"Even in the alpha stage, the game shows a lot of promise."
As a long-time member of RPGFan's cleanup crew, most of my work focuses on games that have been out for a very long time, but that we just didn't have the staff to cover at the time they were released. (Or, you know, the game that was terrible and nobody wanted to play
.) So when I got the chance to play an alpha of Fat Shark's upcoming game, Krater, I jumped right in.
Krater is a squad-based action RPG set in a world starting to recover from the effects of a war several hundred years in its past. Nuclear bombs, bio-weapons, nanotech... this world really took a beating. Humanity was nearly wiped out, but they eventually found their salvation in a crater in the middle of the desert that was mysteriously intact and fertile. In the center of the crater, there was a deep hole that led to a pre-war underground complex, filled with high-tech equipment just waiting to be collected by anyone brave (or crazy) enough.
Of course, as any gamer worth their salt can guess, that includes you. You play as a group of three characters out to make their fortune and probably learn something about the crater along the way. If I'm reading Fat Shark's website correctly, there are at least two different factions you can join as the game progresses, but I didn't get the chance to do so during my playtime.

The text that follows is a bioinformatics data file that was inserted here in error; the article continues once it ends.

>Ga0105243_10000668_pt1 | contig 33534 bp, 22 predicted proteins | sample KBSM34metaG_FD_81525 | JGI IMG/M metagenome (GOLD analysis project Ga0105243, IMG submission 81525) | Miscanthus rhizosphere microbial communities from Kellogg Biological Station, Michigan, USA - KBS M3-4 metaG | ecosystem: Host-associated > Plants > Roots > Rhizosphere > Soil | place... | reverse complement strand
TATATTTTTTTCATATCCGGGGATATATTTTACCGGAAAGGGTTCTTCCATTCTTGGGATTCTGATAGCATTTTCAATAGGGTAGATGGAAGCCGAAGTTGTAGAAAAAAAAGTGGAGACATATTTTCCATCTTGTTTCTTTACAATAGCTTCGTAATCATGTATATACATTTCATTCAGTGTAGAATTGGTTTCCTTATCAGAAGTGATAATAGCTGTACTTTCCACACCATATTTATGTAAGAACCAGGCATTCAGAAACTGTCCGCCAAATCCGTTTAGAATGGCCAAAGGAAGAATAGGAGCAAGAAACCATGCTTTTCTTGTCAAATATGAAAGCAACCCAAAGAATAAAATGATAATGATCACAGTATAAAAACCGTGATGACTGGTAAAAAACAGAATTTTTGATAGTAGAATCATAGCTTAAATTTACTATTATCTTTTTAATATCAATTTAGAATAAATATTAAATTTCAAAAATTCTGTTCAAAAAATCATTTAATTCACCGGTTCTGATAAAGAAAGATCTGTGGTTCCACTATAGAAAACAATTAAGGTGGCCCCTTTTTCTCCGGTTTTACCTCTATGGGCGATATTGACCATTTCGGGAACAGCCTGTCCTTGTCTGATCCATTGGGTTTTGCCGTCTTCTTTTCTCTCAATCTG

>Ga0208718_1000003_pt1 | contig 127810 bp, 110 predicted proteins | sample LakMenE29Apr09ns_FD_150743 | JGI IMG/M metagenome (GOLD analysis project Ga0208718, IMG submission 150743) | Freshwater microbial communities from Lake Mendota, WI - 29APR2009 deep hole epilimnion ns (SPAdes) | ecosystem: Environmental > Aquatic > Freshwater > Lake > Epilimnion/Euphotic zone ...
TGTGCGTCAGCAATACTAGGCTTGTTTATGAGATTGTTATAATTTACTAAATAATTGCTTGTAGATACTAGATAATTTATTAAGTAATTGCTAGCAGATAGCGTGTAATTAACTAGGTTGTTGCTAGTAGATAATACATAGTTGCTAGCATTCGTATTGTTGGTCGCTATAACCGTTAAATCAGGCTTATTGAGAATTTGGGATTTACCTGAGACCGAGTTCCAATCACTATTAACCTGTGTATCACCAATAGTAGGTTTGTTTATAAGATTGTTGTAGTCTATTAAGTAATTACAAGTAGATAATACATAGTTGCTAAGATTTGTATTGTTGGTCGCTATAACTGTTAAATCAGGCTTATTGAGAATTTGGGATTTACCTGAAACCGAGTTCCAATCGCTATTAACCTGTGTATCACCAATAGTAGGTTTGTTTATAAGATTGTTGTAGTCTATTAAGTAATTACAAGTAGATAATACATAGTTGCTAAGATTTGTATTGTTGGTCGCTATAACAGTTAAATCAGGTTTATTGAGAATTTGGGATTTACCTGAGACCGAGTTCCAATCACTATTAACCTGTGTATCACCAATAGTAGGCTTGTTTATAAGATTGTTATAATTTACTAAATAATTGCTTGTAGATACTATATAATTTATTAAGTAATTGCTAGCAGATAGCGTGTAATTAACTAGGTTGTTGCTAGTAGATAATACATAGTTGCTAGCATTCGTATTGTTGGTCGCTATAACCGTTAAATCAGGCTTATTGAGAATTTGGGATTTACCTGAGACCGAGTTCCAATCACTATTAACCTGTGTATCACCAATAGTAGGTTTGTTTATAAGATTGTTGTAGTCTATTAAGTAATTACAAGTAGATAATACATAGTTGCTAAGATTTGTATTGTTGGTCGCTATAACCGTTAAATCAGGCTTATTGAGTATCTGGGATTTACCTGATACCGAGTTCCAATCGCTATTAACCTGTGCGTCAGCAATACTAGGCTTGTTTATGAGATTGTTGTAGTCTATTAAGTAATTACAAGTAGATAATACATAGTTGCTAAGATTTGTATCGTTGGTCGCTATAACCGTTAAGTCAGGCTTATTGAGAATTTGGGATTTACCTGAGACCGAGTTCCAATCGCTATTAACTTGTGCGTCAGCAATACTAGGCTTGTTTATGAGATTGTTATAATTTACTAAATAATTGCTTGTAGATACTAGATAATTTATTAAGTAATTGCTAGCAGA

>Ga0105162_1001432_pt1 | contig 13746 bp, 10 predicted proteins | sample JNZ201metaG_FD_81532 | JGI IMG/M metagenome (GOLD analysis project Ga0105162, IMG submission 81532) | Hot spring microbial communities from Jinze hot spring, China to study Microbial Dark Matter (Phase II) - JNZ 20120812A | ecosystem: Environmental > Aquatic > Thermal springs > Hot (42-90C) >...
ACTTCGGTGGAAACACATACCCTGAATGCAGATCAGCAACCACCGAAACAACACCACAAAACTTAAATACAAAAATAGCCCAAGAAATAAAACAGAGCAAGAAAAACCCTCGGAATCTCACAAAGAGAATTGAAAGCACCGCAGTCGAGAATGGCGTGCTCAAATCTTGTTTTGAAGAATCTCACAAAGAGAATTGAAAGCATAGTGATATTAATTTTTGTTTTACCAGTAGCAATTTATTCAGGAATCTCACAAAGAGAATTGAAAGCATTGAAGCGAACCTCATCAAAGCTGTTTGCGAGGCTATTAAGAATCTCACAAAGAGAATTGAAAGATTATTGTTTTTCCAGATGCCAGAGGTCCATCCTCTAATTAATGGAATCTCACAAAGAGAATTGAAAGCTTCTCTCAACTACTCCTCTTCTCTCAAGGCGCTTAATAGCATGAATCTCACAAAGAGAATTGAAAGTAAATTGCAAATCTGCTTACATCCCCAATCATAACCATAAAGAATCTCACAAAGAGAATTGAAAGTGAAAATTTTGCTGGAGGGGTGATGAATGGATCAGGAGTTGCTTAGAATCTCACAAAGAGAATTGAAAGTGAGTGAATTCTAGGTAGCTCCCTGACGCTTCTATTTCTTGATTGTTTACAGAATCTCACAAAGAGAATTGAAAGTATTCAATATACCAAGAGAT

The combat is action-oriented, and your team automatically attacks the target of their choice when enemies approach unless you direct them to use special skills or attack someone specific. Each enemy encounter lasted just a few seconds, and sadly, the combat didn't feel very deep. However, given that my characters were fairly low-level and therefore going up against very weak enemies, I expect the experience to change later in the game.
From what I've seen in my time with the alpha version of the game, the characters don't develop via a skill tree. Instead, Krater offers a crafting system that allows players to improve both their weapons and their abilities. I haven't experienced this first-hand, but it's the kind of thing one would expect to be tweaked up to (and perhaps even after) the game's release.
Walking between towns takes place on an overworld map that feels very reminiscent of the original Fallout, complete with random encounters that take you into a small map with a few enemies to battle and perhaps some loot before you can exit again to continue your journey. The dungeons are randomly generated and feature everything you'd expect in a dungeon. The game has a very European vibe, and the enemies I faced in the alpha build were more like overgrown forest animals than fantastical beasts. I don't know if it's intentional, but the grammar is not quite right, in a charming way that feels like it was done on purpose... even if it wasn't. Overall, Krater's world feels very cohesive, which is something I always appreciate.
Krater has been scheduled for release in just a few weeks, on June 12th, so I'm sure that the developers are very hard at work providing the final level of polish. However, even in the alpha stage, the game shows a lot of promise, and I have high hopes for what they'll be delivering next month. Despite the fact that it's an action game, it doesn't feel like Diablo, so it may even stand a chance to sell despite the proximity of its release to that behemoth.